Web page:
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How to Choose a Backcountry Tent

June 05, 2012 | Comments: 0 | Views: 182

I grew up camping. That is what our family did. During my college years I got away from camping, but as soon as I graduated I ran out and bought a pile of camping gear. At the time my wife and I were poor as the proverbial church mice, having just graduated, and being strapped with student loans. In spite of that I dumped three thousand dollars worth of gear on the living room floor and said, " Look what I got honey!" Now if it was a cheap $300 guitar or even a kitchen appliance she would have freaked out. "We can't afford that!!" Instead she said, "Cool! Where are we going?" I knew I had married the right woman.

When I bought that gear a lot of things in the camping world had changed since I had last looked. I went to this well known camping gear store and hooked up with a young salesperson. Piece by piece we selected each item, and I leaned heavily on his advice. He was the pro. When we had pretty well finished selecting everything I needed we took a moment to we ponder if anything was missing. I realized I needed a knife. He ran off, and came back all excited about a knife that was about two feet long and weighed about four pounds. It had a big chrome blade, spikes sticking out of the guard and a hollow handle. He unscrewed the cap off the handle to reveal a cheap compass on the underside of the cap, and inside the handle was a little sewing kit complete with needles, thread and a few buttons along with some fishing hooks and other useless paraphernalia. Right away I knew that this monstrosity, that was designed to fight a war, that my "expert" consultant thought I had to have, was the last thing in the world that I needed to slice my freeze dried food packages open, and perhaps trim a few lengths of rope. After all, that is about all you use a knife for in the bush now days. Suddenly I was filled with anxiety and apprehension as I eyed the great pile of gear that he had recommended.

Today I know my way around gear. When I wander around the big stores, the ones that sell dish washers, ceiling fans and gardening tools, and make it to the camping section, I tend to shudder. I am sure that the people selling the gear think it is wonderful. They would be just like my friend with the knife, but far worse. I had reason to believe that he had some camping experience. I have no reason to believe that the people in the car tire, plumbing and paint store have ever been outside of a city.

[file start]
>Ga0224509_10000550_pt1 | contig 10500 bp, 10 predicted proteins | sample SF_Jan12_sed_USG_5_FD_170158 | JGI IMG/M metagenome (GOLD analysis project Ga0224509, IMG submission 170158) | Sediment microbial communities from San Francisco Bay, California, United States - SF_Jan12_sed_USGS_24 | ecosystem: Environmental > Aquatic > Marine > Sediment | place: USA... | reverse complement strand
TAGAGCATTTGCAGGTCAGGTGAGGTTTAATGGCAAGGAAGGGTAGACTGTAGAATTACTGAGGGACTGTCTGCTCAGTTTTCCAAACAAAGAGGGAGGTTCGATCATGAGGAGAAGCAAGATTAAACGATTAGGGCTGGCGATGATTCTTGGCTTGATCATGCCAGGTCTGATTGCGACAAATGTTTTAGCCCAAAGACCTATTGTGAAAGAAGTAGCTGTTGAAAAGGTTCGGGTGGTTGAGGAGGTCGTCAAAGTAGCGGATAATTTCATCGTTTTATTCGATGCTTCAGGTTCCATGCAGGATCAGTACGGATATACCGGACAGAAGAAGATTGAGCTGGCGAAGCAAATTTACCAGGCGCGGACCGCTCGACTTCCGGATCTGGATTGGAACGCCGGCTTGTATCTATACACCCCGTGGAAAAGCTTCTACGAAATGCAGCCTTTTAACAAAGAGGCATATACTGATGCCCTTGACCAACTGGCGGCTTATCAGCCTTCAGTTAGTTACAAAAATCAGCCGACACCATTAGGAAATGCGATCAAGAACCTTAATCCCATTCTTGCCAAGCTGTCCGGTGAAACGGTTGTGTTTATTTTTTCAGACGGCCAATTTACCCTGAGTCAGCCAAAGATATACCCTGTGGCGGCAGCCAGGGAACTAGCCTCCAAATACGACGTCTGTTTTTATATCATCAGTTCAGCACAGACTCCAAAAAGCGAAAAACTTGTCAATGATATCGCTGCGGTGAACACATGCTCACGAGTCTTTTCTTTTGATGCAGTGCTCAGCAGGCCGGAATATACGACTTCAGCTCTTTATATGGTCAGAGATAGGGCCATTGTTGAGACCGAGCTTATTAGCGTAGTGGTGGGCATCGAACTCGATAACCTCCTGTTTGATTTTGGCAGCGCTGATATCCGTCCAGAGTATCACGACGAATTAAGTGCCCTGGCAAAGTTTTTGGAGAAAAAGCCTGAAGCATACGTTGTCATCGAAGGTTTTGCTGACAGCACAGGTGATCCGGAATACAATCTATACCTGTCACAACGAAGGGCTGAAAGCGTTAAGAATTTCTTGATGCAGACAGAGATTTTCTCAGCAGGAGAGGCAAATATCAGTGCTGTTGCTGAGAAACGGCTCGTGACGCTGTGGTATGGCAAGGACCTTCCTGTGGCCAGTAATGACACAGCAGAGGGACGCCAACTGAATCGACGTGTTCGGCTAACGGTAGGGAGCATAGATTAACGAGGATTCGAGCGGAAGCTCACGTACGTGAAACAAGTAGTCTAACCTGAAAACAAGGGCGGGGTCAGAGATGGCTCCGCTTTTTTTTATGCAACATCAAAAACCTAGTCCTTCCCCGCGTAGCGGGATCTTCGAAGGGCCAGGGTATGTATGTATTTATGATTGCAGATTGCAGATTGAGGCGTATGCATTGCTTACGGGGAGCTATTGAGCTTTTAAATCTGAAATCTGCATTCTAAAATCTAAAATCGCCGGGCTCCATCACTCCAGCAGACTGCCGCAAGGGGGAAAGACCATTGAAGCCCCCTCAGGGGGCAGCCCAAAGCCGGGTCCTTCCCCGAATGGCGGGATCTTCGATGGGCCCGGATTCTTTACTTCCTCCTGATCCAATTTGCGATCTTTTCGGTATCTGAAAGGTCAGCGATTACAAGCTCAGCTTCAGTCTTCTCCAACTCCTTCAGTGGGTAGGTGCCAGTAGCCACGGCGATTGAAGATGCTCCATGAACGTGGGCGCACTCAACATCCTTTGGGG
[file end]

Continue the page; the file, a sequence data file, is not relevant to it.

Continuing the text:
I admit I am a bit of a snob when it comes to camping gear. I don't just buy a tent. I buy a tent that is custom designed for the circumstances I expect to find myself in. Over the years I have had many tents. For awhile it seemed like I always had a tent for sale. One friend said, "What is it? You don't like the smell of mildew?" No, the tents I sold were pristine. People who answered my ads would be amazed when they saw what I had to offer. They would say, "So you bought it and never went camping, so you want to sell it?" No, I had probably lived in the thing for a couple of months in total. However, the pack size may not have been quite right. The walls didn't breath quite well enough for the warm, humid nights that we expected to experience. The walls breathed too well, so the tent was not enough of a heat trap for the cold, late season nights we were going to experience - whatever. And of course the family grows and I am loath to carry more than I have to. If it is just two of us then a two person tent it is, not an inch larger. It might help to understand that my wife and I go into wilderness regions for as much as a month at a time, and then we do lots of short outings, so our tent is our home for a good piece of each year. We like to be comfortable.